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Tuesday 23 October 2018
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Young zombies

I saw one group after another of young boys (14 to 18 years old) standing on corners, sitting on benches – many with folded arms just staring at passers-by
I saw one group after another of young boys (14 to 18 years old) standing on corners, sitting on benches – many with folded arms just staring at passers-by

Prof Ramesh Deosaran

Zombies. This is described as “a dull or apathetic person,” “apathetic” meaning “having or showing no emotion or interest,” (Concise Oxford). I remember for several days (mid-morning) in 2000 when doing country-wide research for a book, Psychonomics and Poverty (UWI Press, pp 284), I saw one group after another of young boys (14 to 18 years old) standing on corners, sitting on benches – many with folded arms just staring at passers-by (see eg pix above). From Moruga, Barataria, Morvant, Mayaro, Diego Martin, Point Fortin, Moriah, etc.

They looked dull and apathetic, zombie-like. They seemed to have no interest in life, other than what they were doing – idling, with temptation just around the corner. You still see this type around, even in prison. Our research team found these were generally school-dropouts or with “one or two passes” from government secondary schools, unemployed and deserving help. We made fifty actionable recommendations – all remaining idle too.

Then Catholic Archbishop Joseph Harris who, in last days in office, repeated his pleading: “The big problem of crime we have is the problem of education. We accept an education system which is not doing what it is supposed to do,” (Newsday, October 19, 2017). Before that, and confirming research, he complained: “Many teenagers abandon school because they have no interest in it…. And begin a life of petty crime then more serious offences,” (Guardian, July 1, 2016).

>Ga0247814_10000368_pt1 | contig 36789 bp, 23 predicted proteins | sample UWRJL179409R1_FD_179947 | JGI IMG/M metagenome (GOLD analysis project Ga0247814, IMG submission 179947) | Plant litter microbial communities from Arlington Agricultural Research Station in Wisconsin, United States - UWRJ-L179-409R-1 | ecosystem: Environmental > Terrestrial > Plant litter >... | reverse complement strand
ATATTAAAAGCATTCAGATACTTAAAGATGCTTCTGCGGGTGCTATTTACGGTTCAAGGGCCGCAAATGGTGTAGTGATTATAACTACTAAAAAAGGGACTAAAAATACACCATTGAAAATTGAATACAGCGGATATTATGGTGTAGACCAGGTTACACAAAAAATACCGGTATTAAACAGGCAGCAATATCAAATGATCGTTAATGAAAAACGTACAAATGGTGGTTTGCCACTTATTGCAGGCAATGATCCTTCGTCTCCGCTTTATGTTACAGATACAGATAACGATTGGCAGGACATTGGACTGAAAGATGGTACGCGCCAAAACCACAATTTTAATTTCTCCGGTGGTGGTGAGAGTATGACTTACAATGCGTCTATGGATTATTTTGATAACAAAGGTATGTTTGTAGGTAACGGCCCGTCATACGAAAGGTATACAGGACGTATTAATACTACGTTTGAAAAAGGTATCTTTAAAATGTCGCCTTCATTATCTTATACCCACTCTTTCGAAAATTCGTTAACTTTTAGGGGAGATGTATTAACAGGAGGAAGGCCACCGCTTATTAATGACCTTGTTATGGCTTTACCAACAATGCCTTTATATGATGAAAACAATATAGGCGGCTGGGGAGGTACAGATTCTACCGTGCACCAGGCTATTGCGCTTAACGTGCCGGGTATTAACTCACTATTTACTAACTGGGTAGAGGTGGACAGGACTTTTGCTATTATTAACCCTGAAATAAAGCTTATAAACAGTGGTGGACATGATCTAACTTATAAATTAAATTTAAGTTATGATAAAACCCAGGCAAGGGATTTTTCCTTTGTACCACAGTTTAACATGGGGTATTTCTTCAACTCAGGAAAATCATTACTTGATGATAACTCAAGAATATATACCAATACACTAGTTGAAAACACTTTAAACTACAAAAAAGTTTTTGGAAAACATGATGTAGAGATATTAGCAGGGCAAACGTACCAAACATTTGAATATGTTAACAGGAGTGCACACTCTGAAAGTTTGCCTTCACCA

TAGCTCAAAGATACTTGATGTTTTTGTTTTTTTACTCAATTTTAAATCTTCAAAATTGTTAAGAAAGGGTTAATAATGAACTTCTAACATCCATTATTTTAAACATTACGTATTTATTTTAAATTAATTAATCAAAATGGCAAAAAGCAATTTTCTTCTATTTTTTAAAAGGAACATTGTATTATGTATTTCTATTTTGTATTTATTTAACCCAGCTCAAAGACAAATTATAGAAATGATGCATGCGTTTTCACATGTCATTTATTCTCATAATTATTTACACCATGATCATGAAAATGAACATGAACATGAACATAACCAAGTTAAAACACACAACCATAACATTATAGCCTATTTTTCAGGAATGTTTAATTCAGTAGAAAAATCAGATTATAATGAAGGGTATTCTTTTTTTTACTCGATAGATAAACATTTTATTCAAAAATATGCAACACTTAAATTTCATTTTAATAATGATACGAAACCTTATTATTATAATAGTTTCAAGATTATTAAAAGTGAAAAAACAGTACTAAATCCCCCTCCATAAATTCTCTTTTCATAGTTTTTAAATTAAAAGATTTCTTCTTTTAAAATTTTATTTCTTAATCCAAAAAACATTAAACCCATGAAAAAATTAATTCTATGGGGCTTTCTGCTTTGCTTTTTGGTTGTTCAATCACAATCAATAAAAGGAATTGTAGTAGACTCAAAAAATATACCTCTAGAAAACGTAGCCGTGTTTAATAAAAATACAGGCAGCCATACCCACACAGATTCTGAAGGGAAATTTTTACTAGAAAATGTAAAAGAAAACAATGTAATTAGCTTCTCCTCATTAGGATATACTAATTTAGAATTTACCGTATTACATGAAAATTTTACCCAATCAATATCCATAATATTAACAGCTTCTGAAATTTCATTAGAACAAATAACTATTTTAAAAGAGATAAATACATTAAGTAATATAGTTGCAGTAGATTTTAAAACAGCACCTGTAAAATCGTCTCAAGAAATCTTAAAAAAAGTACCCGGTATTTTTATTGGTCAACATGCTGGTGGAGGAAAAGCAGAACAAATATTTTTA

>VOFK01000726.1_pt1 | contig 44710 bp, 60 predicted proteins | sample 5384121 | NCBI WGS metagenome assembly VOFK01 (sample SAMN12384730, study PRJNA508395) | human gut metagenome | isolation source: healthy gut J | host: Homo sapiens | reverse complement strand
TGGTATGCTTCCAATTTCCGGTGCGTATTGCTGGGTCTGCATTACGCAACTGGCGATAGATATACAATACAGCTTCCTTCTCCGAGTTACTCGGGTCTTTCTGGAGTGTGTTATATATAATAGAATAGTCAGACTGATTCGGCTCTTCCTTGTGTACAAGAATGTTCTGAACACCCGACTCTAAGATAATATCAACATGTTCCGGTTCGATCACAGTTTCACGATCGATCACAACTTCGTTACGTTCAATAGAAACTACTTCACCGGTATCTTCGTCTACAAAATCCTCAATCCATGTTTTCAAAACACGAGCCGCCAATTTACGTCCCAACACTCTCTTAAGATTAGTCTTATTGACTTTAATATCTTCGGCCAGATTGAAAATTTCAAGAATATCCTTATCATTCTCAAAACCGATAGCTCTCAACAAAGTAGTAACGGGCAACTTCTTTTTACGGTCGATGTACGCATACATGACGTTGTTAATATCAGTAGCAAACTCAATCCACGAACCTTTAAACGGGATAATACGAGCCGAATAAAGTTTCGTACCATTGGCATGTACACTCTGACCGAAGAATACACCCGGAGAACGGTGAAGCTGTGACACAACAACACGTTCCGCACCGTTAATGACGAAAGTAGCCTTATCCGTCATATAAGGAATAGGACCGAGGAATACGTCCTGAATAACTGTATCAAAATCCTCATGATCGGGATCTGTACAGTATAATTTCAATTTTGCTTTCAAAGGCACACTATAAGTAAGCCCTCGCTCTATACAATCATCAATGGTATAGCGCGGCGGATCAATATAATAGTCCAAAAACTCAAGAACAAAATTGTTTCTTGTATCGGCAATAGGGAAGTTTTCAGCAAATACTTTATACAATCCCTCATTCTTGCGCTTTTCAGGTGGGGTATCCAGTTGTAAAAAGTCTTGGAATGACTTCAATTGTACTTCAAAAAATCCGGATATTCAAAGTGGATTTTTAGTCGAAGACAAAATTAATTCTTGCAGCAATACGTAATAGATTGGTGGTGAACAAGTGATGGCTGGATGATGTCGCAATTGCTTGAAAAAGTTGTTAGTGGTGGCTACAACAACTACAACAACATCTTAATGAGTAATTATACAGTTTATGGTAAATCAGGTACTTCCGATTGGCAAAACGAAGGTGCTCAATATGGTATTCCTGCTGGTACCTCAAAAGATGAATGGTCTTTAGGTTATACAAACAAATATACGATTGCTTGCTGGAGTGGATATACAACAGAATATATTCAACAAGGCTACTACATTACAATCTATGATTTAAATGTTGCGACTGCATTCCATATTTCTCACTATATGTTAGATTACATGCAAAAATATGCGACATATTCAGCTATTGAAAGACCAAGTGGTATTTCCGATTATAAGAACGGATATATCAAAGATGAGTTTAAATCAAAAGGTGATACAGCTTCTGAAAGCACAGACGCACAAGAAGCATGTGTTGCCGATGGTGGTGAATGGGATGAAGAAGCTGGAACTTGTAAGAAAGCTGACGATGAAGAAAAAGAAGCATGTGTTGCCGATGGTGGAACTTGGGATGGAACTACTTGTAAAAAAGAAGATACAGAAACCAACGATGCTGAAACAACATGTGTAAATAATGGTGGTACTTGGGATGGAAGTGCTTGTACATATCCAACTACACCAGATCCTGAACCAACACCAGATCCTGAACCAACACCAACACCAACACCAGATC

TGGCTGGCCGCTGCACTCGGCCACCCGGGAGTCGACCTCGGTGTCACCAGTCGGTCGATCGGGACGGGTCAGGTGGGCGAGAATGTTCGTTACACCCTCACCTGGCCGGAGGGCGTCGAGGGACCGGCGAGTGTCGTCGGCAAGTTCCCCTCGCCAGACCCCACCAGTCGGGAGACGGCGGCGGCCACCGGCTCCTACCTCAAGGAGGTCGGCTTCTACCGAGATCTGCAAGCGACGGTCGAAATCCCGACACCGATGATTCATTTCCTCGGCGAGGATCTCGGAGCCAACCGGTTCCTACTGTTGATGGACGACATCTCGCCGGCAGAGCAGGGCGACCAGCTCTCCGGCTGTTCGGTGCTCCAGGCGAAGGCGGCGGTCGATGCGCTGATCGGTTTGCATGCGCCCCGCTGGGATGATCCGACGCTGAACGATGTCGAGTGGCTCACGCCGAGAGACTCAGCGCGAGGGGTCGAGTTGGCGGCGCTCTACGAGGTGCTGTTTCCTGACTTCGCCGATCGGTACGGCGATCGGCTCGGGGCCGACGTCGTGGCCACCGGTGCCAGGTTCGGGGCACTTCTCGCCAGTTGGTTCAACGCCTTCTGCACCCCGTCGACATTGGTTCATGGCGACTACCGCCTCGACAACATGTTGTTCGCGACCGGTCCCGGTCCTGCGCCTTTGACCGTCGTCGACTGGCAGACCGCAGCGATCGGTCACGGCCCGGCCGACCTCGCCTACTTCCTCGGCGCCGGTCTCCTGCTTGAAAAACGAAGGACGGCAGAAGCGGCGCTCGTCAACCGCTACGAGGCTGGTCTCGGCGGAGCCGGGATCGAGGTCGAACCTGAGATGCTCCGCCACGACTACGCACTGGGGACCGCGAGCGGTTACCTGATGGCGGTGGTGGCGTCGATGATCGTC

Apparently fed up, he said he was retiring to a life of spiritual reflection. How many are now doing that, having tried their best. They do so for the public interest but, like some others, also for their own civic conscience, only to discover the patient refuses the medicine. Seven things here:

1. Glamourously celebrating “the first hundred” does have its value. But this SEA system is not an athletic race, or beauty contest. The SEA carries very serious life-time sociological, psychological and even economic consequences. That is, while you publicly celebrate the grammar-type 100 for the grammar-type schools, thousands are left behind publicly stigmatised, distressed and silently labelled as failures. We console them, saying that whichever secondary school they enter, they could still “succeed.” Some courageously do, but…

2. Last year, a front page picture (Express) showed former president Anthony Carmona asking a group of secondary school students, “Who would like to be doctors?” Not plumbers, underwater welders, carpenters, etc, thus validating a powerful public preference.

3. Then up came the thoughtful Minister in the Education Ministry, Dr Lovell Francis. Referring to the “value” of technical/vocational education, he said “There is dignity in doing something with your hands. We can’t pretend that one side of the education spectrum, which is oversaturated, is the only thing and the tech/voc side is just an afterthought.” He argued that technical/vocation education is “not second class … or less important than grammar school education,” (Express, June 16, 2018).

4. Our research shows that almost 80 per cent of Form One students (denominational and government) held grammar-type university aspirations. By class and ethnicity, high proportions will not make it. We concluded: “The policy thrust towards technical and vocational education as a means of responding to multiple intelligence and varying aptitudes does have a place, but such policy and practice clash worryingly with the wildly-celebrated preference for university education and the consequential occupational benefits,” (R Deosaran. Inequality, Crime and Education. Ian Randle, 2016, pp 372 with 14 recommendations).

5. Some relief could be had if the “prestige schools” were randomly distributed across the country, with zoned allocations.

6. Anyhow, the Concordat-driven education system remains stubbornly caught between the challenge for educational equity and the irreversible public preference for grammar-type education. It is a cultural war, with many zombie-like failures.

7. Three and four-year old children are pressed into prestige-type kindergarten, deprived of natural playtime and the self-discovery that educational philosophers Dewey and Pestalozzi advocated. And soon after, necessarily pressed into “private lessons” for the “great race.” No wonder many who get into “prestige schools” end up with mental collapse, with little or no further interest in schooling – like traumatised zombies. The celebrated few mask the stigmatised many.

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